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Today's Rising Democratic Stars

Speakers Bayh, Morales, and Gantt paint a diverse portrait of the party

By James Tyson and Christina NifongStaff writers of The Christian Science Monitor and Robert Bryce / August 27, 1996



BOSTON

The Democratic convention is where the party showcases not only its leadership but also some of its up-and-comers. Among those taking the podium tonight will be a Midwestern governor with rock-star popularity ratings, the first Hispanic in Texas to win a major party nomination for the US Senate, and a black architect running for the Senate in a South tilting away from its Democratic roots.

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Bayh on Hoosier High

If Indiana Gov. Evan Bayh gets his usual reception before giving the Democratic convention's keynote speech tonight, observers might be excused for mistaking the politician for a rock star.

Back in his home state, the Hoosier governor is often greeted at public events by a big passel of shouting fans thrusting out pens and autograph pads.

"When Governor Bayh walks into a crowd, it's like the reaction to a rock star. It's incredible,'' says Brian Vargus, director of the public opinion laboratory at Indiana University in Indianapolis.

Throughout his two four-year terms in office, the popularity rating of the fair-faced governor has remained remarkably high - above 60 percent and at times rising into the 70s.

Even better for the Democrats, Bayh's celestial approval comes from traditionally solid GOP territory. Bayh is the only Democratic governor in the eight states of the Great Lakes, a make-or-break region in the November presidential election.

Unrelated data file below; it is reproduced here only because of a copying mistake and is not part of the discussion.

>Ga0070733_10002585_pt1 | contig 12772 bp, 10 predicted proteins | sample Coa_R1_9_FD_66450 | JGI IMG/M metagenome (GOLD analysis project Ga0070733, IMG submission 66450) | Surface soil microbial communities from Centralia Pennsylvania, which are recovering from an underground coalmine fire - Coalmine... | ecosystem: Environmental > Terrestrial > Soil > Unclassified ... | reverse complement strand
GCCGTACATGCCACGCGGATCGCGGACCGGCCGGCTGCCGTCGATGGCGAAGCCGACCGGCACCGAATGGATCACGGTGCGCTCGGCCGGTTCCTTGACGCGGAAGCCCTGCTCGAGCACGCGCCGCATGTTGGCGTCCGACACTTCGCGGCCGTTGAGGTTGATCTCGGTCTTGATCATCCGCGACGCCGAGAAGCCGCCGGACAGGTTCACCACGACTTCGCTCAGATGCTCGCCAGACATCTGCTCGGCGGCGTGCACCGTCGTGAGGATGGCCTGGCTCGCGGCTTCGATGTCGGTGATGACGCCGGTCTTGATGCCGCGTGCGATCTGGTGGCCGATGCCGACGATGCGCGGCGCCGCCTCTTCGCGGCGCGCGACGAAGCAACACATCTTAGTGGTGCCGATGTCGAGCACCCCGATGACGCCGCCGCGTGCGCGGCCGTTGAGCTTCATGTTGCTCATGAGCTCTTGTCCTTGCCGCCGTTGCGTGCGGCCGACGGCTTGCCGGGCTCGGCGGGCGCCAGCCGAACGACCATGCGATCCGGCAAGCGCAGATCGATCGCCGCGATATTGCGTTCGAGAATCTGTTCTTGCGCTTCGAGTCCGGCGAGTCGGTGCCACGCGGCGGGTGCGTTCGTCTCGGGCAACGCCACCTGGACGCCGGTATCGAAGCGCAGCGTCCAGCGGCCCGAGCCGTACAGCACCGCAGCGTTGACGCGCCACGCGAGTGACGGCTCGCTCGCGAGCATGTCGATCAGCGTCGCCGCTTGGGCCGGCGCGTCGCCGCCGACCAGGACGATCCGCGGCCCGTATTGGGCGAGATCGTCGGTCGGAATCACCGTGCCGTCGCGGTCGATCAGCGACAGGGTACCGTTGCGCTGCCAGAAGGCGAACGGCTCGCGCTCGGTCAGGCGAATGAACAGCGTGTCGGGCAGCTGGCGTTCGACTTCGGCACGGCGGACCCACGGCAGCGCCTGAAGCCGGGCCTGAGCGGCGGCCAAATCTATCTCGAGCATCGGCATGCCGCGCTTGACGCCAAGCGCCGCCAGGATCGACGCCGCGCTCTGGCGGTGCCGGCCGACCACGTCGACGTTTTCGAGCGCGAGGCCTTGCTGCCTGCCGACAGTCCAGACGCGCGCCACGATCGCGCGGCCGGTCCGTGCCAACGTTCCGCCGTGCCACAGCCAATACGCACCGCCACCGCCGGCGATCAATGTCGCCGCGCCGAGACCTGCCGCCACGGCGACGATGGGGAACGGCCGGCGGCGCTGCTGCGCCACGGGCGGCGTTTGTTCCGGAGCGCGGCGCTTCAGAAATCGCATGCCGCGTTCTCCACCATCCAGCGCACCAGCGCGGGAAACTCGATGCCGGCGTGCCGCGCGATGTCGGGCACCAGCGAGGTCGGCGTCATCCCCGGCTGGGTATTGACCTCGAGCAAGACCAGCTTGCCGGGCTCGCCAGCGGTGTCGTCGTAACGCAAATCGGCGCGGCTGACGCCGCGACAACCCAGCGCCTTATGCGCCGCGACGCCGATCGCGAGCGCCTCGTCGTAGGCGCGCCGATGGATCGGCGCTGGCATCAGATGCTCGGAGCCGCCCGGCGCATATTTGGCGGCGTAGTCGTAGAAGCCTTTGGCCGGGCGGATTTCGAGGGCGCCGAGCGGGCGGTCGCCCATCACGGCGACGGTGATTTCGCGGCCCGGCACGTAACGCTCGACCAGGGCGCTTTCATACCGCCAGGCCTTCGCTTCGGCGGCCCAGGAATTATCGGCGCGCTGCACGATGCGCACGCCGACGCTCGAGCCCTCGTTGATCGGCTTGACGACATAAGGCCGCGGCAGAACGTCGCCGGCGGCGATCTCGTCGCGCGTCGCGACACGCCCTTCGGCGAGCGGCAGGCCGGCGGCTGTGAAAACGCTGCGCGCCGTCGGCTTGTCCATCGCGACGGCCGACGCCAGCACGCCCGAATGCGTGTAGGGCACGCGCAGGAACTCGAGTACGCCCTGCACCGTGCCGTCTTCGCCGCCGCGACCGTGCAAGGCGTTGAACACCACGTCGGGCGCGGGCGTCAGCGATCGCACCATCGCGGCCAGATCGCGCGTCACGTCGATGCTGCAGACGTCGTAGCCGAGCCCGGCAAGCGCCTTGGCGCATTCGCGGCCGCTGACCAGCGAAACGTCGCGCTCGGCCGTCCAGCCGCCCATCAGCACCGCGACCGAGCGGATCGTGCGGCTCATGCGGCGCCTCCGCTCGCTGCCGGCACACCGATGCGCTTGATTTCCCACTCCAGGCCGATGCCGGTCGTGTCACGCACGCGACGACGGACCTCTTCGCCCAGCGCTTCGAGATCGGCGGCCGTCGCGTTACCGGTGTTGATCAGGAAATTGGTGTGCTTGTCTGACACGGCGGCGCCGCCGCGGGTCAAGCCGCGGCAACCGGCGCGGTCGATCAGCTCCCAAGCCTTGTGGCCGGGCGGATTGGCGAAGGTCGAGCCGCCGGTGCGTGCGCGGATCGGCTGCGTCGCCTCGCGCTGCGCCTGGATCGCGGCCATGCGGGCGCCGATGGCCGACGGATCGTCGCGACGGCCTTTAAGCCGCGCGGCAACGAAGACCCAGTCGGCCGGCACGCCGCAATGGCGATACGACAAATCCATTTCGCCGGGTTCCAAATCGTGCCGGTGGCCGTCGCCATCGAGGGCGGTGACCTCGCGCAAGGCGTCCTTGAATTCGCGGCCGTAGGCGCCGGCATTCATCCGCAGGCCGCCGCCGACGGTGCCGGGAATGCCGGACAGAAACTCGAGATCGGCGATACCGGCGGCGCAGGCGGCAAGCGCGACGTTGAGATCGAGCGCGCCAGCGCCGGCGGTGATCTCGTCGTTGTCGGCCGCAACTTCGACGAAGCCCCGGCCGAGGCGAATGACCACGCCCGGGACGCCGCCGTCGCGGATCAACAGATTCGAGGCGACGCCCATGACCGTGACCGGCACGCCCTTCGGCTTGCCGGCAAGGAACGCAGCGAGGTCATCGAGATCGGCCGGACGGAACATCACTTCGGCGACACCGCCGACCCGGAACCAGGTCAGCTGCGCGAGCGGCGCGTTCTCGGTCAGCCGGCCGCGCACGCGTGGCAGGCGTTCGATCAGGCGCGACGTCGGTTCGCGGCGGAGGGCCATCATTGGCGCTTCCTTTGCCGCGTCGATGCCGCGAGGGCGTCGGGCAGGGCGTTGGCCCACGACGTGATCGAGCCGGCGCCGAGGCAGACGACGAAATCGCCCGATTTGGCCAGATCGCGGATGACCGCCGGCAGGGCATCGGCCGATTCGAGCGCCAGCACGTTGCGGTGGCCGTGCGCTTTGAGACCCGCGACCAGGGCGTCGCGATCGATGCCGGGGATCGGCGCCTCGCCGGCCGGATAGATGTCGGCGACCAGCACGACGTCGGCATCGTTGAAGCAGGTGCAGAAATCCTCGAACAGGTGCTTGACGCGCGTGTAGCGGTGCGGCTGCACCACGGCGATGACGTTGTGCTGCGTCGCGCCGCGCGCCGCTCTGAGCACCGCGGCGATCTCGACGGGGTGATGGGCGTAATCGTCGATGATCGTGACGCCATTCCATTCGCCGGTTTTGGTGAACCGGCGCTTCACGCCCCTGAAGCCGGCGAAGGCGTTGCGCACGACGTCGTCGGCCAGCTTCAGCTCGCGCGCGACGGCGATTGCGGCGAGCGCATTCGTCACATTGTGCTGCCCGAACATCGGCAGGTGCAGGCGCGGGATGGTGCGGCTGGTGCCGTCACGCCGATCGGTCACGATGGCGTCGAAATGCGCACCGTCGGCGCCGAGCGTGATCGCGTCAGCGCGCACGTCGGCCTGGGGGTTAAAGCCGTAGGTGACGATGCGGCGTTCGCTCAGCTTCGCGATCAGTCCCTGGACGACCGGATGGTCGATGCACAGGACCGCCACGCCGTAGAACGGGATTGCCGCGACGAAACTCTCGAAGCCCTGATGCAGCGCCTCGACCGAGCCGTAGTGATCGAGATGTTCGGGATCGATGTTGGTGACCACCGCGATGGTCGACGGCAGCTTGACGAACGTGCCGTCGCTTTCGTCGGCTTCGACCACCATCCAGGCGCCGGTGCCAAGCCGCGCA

And Bayh is showing his party a way to reconcile the often-opposing aims of traditional social progressivism with strict fiscal austerity.

"Bayh has exemplified what President Clinton refers to as the 'New Democrat': fiscally conservative and socially moderate,'' says Mr. Vargus, a professor of political science. "In many respects he has worked more closely with the Republican part of the legislature than he has with the Democrats."

The governor has stirred the most support by turning the wreckage of the state's budget into a nearly $2 billion annual surplus without once raising taxes. In fact, he cut a much-loathed auto-excise tax.

Bayh, the son of former Indiana Sen. Birch Bayh, has worked closely with the Republican superintendent of schools in education reform and with the GOP legislature in welfare reform.

"He is the perfect vehicle for Bill Clinton to highlight the fact that Democrats are looking at new and different ways to effect change in the country," says Kip Tew, chairman of the Indianapolis Democratic Party.

Liberals resentful of Bayh's pragmatism sometimes refer to him as a "Republicrat."

"The GOP both hates him and loves him - they hate him because he has the statehouse, but a number of well-placed people in the GOP say, 'If I were in his shoes, I would probably be backing the same legislation,' " says Vargus.

-- James L. Tyson

Pickup-Truck Politician

Few politicians would go to a Reform Party convention and have fun at the expense of Ross Perot. But that's just what Victor Morales did Saturday in Austin, Texas, and it may be one reason the high school civics teacher from Mesquite is Texas's Democratic nominee for the US Senate.

Mr. Morales told the Texas Reform Party convention that he did not support the flat tax because "a 15 percent hit on Ross Perot is not the same as a hit on me." The delegates laughed and, at the end of the speech, gave Morales a standing ovation.

In getting this far, Morales has proved that politics-as-usual does not apply to him. He won the nomination in April after spending less than $60,000. His opponent spent five times that amount.

Now Morales faces incumbent Republican Sen. Phil Gramm, whose war chest holds more than $3.5 million. Morales, meanwhile, has about $200,000 in the bank.